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September 26, 2003 - Image 148

Resource type:
The Detroit Jewish News, 2003-09-26

Disclaimer: Computer generated plain text may have errors. Read more about this.


This Week


vNA ro ititt
46, t


Cort,48 : 8, S 0

Year In Review — 5763


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Security Vs. Rights

Jewish groups cheered as U.S. officials
shut down several Islamic foundations
and arrested individuals allegedly rais-
ing funds for terror groups. But other
tactics in the war on terror drew criti-
"We still find a concern about strik-
ing the right balance between security
and protecting our civil liberties," said
Hannah Rosenthal, executive director
of the Jewish Council for Public
Affairs. "We, as a religious minority in
the United States, have felt our safety
and success is due in large part
because our liberties and freedoms
have been protected. We don't want
to see compromised the very freedoms
that our war on terrorism is fighting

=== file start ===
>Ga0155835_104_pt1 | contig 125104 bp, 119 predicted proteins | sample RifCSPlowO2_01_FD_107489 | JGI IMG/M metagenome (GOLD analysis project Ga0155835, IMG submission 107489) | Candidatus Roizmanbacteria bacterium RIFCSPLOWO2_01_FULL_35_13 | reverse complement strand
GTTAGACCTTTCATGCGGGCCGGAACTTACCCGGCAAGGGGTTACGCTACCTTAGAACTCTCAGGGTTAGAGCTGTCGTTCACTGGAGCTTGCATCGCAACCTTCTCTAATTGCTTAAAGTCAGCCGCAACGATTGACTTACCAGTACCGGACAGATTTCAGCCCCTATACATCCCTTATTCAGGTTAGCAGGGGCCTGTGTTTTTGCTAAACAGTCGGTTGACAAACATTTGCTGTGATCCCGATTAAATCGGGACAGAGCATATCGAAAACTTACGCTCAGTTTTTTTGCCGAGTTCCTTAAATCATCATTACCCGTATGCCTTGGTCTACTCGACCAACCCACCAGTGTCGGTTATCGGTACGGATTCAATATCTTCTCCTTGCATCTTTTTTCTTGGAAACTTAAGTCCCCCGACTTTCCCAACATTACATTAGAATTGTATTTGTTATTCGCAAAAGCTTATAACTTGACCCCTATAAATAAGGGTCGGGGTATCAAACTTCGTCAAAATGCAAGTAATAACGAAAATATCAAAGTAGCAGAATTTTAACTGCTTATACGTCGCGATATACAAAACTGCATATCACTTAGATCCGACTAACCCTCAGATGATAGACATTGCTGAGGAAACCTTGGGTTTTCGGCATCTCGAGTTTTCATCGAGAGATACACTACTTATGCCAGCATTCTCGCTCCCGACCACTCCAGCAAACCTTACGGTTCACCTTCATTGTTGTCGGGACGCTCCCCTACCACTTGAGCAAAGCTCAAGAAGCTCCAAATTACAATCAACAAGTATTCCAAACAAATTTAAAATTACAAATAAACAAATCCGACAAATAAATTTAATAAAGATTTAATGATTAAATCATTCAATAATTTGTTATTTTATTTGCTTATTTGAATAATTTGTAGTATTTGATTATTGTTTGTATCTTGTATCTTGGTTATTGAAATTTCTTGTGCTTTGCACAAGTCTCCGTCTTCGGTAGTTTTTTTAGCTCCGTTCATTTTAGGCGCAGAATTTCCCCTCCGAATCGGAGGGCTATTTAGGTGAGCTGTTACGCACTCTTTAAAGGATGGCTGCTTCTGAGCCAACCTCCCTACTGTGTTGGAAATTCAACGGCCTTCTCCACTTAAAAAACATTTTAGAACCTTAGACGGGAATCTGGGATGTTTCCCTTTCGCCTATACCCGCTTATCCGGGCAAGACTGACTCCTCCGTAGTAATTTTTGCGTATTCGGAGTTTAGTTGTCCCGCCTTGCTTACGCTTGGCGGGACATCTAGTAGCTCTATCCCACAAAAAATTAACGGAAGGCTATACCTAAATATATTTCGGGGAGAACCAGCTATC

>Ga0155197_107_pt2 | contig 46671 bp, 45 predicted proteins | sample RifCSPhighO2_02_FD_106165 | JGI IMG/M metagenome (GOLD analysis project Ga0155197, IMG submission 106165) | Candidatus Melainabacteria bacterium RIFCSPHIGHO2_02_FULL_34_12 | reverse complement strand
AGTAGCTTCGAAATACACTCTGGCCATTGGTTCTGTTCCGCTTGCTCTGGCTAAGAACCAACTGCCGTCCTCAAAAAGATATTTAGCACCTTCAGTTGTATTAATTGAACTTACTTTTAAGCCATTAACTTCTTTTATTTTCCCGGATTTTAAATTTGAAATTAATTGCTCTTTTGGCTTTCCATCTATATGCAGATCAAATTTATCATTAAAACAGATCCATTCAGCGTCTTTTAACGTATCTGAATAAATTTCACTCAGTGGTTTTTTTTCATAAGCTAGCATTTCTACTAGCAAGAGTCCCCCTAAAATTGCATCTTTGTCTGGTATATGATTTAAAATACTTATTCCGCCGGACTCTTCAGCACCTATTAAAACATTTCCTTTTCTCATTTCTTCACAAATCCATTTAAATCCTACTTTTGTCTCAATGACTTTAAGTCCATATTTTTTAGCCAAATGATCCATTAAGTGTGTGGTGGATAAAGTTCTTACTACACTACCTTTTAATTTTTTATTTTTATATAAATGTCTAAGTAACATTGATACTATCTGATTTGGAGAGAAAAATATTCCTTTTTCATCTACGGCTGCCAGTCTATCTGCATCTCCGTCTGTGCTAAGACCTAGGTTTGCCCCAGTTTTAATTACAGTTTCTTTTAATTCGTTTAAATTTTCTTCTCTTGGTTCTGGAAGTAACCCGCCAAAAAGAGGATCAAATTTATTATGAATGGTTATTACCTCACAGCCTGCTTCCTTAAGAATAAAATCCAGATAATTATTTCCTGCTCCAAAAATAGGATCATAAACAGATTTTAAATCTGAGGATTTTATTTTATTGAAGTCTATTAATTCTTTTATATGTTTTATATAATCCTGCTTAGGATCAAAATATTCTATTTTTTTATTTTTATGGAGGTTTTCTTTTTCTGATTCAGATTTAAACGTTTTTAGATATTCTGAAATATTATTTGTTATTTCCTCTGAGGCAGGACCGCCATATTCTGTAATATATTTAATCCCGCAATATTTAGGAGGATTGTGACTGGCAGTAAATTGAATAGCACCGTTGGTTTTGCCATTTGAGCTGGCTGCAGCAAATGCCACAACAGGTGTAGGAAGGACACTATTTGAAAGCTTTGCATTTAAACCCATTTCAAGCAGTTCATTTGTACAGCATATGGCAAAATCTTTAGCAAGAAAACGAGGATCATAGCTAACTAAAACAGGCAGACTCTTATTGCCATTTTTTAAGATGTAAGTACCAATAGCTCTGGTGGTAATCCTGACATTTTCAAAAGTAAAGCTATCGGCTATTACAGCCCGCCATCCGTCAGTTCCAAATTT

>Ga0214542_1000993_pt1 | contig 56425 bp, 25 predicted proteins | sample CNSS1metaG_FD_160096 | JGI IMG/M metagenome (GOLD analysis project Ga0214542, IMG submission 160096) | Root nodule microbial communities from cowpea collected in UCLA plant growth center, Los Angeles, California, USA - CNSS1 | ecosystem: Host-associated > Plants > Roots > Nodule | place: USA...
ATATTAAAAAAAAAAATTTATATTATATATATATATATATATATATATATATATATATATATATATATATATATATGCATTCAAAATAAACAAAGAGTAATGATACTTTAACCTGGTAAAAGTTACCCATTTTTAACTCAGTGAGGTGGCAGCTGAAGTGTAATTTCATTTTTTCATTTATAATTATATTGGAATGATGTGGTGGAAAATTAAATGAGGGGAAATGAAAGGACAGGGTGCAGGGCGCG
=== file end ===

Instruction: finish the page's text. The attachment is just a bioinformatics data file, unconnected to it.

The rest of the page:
Given the divisions in the commu-
nity, it was little surprise that the first
instance of the Bush administration's
new policy of pre-emptive deterrence
— the war on Iraq — would arouse
fierce debate. Most Jewish groups ulti-
mately supported the war, yet many
worried about how it would impact
Israel and world Jewry. Some
expressed anxiety that Jews might be
blamed if the war with Iraq ran into
Indeed, several commentators high-
lighted the Jewish backgrounds of

some key architects of administration
policy. In March, Rep. James Moran,
D-Va., also suggested that the "strong
support of the Jewish community"
had driven the march toward war.

Defending Israel

There also were renewed whispers of
American Jews' supposedly divided
loyalties. But that didn't deter Jewish
groups from a third year of vociferous
defense of Israel.
In addition to fund-raising, Jewish
organizations focused on arming
grass-roots activists with information
in the public relations war for Israel.
They provided them with talking
points and seminars to combat per-
ceived anti-Israel bias in local commu-
nities, on college campuses and in the
The Jewish Council for Public
Affairs, for example, began a series of
regional "Israel Advocacy" conferences
to better educate constituents. Yet
there were no massive shows of sup-
port for Israel like the April 2002 rally
in Washington.
For the most part, the sense of crisis
that pervaded the previous Jewish year
— ushered in first by the intifada and
then by the Sept. 11 terrorist attacks
— was absent in 5763.
A year earlier, Jews said they felt
besieged, sensing that everyone was

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